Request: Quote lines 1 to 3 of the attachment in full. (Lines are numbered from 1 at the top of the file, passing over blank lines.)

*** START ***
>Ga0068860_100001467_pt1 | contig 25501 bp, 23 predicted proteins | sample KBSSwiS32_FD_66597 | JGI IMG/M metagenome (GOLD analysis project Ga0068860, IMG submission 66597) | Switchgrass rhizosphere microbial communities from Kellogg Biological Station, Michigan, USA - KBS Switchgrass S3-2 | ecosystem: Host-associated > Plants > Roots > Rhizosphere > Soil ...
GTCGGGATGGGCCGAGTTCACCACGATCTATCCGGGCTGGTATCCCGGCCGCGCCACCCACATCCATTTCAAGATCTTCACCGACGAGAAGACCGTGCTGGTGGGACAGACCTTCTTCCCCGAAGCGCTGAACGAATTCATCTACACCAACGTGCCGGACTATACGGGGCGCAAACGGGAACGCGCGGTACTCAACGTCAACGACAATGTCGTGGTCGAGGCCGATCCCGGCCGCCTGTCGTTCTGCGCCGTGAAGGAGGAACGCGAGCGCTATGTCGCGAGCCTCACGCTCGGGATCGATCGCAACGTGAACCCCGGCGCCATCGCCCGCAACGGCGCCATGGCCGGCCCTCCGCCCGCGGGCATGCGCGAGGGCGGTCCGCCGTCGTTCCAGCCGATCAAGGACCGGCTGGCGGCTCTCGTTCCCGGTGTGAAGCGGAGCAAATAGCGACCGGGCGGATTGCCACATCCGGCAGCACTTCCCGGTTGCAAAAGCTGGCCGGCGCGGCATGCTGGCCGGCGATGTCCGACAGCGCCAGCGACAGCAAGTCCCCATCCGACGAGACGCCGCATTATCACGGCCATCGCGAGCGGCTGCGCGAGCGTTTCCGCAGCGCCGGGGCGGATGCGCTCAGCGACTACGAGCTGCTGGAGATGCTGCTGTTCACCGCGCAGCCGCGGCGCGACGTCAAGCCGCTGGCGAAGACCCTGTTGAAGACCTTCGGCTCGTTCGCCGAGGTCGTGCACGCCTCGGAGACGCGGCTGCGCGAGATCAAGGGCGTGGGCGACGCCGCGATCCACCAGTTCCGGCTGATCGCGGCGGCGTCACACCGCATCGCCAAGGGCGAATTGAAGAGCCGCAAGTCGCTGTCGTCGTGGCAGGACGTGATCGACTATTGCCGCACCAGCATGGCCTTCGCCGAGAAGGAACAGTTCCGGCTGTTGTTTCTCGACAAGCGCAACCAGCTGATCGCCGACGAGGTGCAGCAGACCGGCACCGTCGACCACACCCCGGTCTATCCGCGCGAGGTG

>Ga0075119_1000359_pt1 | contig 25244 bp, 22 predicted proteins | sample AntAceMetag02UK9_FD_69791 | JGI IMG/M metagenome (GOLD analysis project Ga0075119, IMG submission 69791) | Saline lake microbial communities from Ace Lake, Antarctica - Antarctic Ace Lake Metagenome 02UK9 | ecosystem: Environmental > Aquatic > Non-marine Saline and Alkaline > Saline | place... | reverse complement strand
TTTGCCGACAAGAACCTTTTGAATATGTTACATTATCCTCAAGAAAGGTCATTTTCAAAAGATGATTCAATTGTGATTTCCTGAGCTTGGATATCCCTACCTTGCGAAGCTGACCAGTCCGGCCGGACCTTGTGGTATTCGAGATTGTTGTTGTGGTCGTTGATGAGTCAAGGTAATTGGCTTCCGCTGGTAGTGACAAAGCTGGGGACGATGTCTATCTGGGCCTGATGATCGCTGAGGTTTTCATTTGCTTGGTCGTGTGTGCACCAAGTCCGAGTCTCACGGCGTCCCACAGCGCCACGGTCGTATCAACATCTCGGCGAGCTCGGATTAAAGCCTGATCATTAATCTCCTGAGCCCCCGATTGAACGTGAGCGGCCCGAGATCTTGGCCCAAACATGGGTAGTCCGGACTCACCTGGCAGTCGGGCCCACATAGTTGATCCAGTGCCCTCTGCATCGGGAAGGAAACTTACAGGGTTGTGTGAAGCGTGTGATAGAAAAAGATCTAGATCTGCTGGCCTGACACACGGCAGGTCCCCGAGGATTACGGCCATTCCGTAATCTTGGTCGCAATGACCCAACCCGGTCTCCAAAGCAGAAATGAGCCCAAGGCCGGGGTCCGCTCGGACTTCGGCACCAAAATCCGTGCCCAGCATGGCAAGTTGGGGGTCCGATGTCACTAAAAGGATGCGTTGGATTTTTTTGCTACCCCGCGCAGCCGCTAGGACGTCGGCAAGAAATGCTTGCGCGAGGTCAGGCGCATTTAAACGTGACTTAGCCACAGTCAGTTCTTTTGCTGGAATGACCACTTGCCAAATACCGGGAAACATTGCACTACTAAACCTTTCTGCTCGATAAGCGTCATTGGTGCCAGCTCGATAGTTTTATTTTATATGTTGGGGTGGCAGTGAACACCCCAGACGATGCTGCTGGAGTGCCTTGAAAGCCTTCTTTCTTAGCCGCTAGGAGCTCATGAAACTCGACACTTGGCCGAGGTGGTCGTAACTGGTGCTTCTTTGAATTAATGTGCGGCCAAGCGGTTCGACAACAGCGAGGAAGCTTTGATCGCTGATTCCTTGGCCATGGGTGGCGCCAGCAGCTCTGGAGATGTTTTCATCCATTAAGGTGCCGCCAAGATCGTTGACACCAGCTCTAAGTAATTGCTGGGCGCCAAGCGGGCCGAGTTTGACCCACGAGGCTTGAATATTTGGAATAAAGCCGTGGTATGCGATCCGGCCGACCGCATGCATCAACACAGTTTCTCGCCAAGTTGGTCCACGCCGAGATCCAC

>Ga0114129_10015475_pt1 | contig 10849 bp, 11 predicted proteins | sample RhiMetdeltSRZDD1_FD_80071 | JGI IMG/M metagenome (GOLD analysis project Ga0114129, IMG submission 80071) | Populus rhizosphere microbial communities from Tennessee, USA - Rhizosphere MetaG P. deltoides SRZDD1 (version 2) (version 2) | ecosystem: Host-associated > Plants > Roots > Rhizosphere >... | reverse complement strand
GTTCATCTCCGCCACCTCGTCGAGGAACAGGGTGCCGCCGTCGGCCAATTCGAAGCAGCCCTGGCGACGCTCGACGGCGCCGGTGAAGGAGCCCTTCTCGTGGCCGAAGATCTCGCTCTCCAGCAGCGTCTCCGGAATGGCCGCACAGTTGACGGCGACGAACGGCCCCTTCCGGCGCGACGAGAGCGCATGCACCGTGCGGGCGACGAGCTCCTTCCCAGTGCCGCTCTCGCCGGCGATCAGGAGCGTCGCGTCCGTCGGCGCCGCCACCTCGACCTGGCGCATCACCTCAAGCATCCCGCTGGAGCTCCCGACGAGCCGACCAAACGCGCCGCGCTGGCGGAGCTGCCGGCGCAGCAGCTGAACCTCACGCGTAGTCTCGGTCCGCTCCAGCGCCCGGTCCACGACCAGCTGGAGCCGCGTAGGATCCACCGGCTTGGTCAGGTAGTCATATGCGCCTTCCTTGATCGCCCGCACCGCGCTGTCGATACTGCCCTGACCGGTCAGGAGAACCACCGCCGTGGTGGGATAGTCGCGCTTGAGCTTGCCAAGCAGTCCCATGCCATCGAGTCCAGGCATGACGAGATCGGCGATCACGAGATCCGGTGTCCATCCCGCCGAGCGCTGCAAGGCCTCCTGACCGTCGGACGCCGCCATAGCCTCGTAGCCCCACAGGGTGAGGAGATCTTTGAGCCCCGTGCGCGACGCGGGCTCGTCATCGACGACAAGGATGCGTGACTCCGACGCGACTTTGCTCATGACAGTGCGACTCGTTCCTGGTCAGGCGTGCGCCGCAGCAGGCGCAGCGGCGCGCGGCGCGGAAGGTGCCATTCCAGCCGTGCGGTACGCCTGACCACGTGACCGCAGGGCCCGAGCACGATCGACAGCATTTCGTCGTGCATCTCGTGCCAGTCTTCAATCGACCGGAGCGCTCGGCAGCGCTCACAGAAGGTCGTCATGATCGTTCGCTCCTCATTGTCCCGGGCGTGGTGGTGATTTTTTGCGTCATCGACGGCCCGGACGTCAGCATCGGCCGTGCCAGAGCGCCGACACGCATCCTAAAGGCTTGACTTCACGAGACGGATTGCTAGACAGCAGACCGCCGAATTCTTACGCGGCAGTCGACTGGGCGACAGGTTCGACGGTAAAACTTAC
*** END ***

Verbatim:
>Ga0068860_100001467_pt1 | contig 25501 bp, 23 predicted proteins | sample KBSSwiS32_FD_66597 | JGI IMG/M metagenome (GOLD analysis project Ga0068860, IMG submission 66597) | Switchgrass rhizosphere microbial communities from Kellogg Biological Station, Michigan, USA - KBS Switchgrass S3-2 | ecosystem: Host-associated > Plants > Roots > Rhizosphere > Soil ...
GTCGGGATGGGCCGAGTTCACCACGATCTATCCGGGCTGGTATCCCGGCCGCGCCACCCACATCCATTTCAAGATCTTCACCGACGAGAAGACCGTGCTGGTGGGACAGACCTTCTTCCCCGAAGCGCTGAACGAATTCATCTACACCAACGTGCCGGACTATACGGGGCGCAAACGGGAACGCGCGGTACTCAACGTCAACGACAATGTCGTGGTCGAGGCCGATCCCGGCCGCCTGTCGTTCTGCGCCGTGAAGGAGGAACGCGAGCGCTATGTCGCGAGCCTCACGCTCGGGATCGATCGCAACGTGAACCCCGGCGCCATCGCCCGCAACGGCGCCATGGCCGGCCCTCCGCCCGCGGGCATGCGCGAGGGCGGTCCGCCGTCGTTCCAGCCGATCAAGGACCGGCTGGCGGCTCTCGTTCCCGGTGTGAAGCGGAGCAAATAGCGACCGGGCGGATTGCCACATCCGGCAGCACTTCCCGGTTGCAAAAGCTGGCCGGCGCGGCATGCTGGCCGGCGATGTCCGACAGCGCCAGCGACAGCAAGTCCCCATCCGACGAGACGCCGCATTATCACGGCCATCGCGAGCGGCTGCGCGAGCGTTTCCGCAGCGCCGGGGCGGATGCGCTCAGCGACTACGAGCTGCTGGAGATGCTGCTGTTCACCGCGCAGCCGCGGCGCGACGTCAAGCCGCTGGCGAAGACCCTGTTGAAGACCTTCGGCTCGTTCGCCGAGGTCGTGCACGCCTCGGAGACGCGGCTGCGCGAGATCAAGGGCGTGGGCGACGCCGCGATCCACCAGTTCCGGCTGATCGCGGCGGCGTCACACCGCATCGCCAAGGGCGAATTGAAGAGCCGCAAGTCGCTGTCGTCGTGGCAGGACGTGATCGACTATTGCCGCACCAGCATGGCCTTCGCCGAGAAGGAACAGTTCCGGCTGTTGTTTCTCGACAAGCGCAACCAGCTGATCGCCGACGAGGTGCAGCAGACCGGCACCGTCGACCACACCCCGGTCTATCCGCGCGAGGTG

>Ga0075119_1000359_pt1 | contig 25244 bp, 22 predicted proteins | sample AntAceMetag02UK9_FD_69791 | JGI IMG/M metagenome (GOLD analysis project Ga0075119, IMG submission 69791) | Saline lake microbial communities from Ace Lake, Antarctica - Antarctic Ace Lake Metagenome 02UK9 | ecosystem: Environmental > Aquatic > Non-marine Saline and Alkaline > Saline | place... | reverse complement strand